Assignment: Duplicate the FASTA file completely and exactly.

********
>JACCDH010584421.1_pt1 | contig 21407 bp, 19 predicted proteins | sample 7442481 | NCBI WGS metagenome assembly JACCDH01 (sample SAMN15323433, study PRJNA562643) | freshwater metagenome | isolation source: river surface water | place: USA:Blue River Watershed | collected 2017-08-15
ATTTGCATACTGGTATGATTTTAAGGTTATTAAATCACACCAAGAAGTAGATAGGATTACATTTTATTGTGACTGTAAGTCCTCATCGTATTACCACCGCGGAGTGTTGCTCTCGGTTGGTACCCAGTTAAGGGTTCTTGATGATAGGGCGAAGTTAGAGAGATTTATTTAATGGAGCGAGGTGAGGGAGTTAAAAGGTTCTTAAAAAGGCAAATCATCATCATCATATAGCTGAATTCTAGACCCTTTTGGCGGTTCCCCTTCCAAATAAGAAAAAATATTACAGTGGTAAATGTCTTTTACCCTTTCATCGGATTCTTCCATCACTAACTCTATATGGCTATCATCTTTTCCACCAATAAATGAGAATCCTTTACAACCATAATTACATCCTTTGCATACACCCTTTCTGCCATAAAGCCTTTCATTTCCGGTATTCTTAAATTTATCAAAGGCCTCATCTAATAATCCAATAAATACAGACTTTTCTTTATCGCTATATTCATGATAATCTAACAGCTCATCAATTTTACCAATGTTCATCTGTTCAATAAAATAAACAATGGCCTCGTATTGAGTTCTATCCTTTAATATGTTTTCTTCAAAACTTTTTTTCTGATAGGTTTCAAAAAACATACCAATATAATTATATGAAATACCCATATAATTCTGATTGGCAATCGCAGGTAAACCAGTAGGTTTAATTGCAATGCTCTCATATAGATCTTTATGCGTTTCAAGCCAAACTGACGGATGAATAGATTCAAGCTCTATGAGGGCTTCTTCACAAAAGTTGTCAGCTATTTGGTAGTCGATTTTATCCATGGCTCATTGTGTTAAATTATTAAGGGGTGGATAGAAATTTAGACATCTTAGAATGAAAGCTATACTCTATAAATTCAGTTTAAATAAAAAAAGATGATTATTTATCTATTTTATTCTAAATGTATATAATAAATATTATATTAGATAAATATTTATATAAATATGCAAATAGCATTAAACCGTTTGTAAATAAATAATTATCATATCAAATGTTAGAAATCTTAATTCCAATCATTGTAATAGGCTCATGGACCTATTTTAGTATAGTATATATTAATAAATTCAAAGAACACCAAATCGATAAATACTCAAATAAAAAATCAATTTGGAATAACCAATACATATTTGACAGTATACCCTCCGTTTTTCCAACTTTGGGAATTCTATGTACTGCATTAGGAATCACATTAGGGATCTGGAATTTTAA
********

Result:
>JACCDH010584421.1_pt1 | contig 21407 bp, 19 predicted proteins | sample 7442481 | NCBI WGS metagenome assembly JACCDH01 (sample SAMN15323433, study PRJNA562643) | freshwater metagenome | isolation source: river surface water | place: USA:Blue River Watershed | collected 2017-08-15
ATTTGCATACTGGTATGATTTTAAGGTTATTAAATCACACCAAGAAGTAGATAGGATTACATTTTATTGTGACTGTAAGTCCTCATCGTATTACCACCGCGGAGTGTTGCTCTCGGTTGGTACCCAGTTAAGGGTTCTTGATGATAGGGCGAAGTTAGAGAGATTTATTTAATGGAGCGAGGTGAGGGAGTTAAAAGGTTCTTAAAAAGGCAAATCATCATCATCATATAGCTGAATTCTAGACCCTTTTGGCGGTTCCCCTTCCAAATAAGAAAAAATATTACAGTGGTAAATGTCTTTTACCCTTTCATCGGATTCTTCCATCACTAACTCTATATGGCTATCATCTTTTCCACCAATAAATGAGAATCCTTTACAACCATAATTACATCCTTTGCATACACCCTTTCTGCCATAAAGCCTTTCATTTCCGGTATTCTTAAATTTATCAAAGGCCTCATCTAATAATCCAATAAATACAGACTTTTCTTTATCGCTATATTCATGATAATCTAACAGCTCATCAATTTTACCAATGTTCATCTGTTCAATAAAATAAACAATGGCCTCGTATTGAGTTCTATCCTTTAATATGTTTTCTTCAAAACTTTTTTTCTGATAGGTTTCAAAAAACATACCAATATAATTATATGAAATACCCATATAATTCTGATTGGCAATCGCAGGTAAACCAGTAGGTTTAATTGCAATGCTCTCATATAGATCTTTATGCGTTTCAAGCCAAACTGACGGATGAATAGATTCAAGCTCTATGAGGGCTTCTTCACAAAAGTTGTCAGCTATTTGGTAGTCGATTTTATCCATGGCTCATTGTGTTAAATTATTAAGGGGTGGATAGAAATTTAGACATCTTAGAATGAAAGCTATACTCTATAAATTCAGTTTAAATAAAAAAAGATGATTATTTATCTATTTTATTCTAAATGTATATAATAAATATTATATTAGATAAATATTTATATAAATATGCAAATAGCATTAAACCGTTTGTAAATAAATAATTATCATATCAAATGTTAGAAATCTTAATTCCAATCATTGTAATAGGCTCATGGACCTATTTTAGTATAGTATATATTAATAAATTCAAAGAACACCAAATCGATAAATACTCAAATAAAAAATCAATTTGGAATAACCAATACATATTTGACAGTATACCCTCCGTTTTTCCAACTTTGGGAATTCTATGTACTGCATTAGGAATCACATTAGGGATCTGGAATTTTAA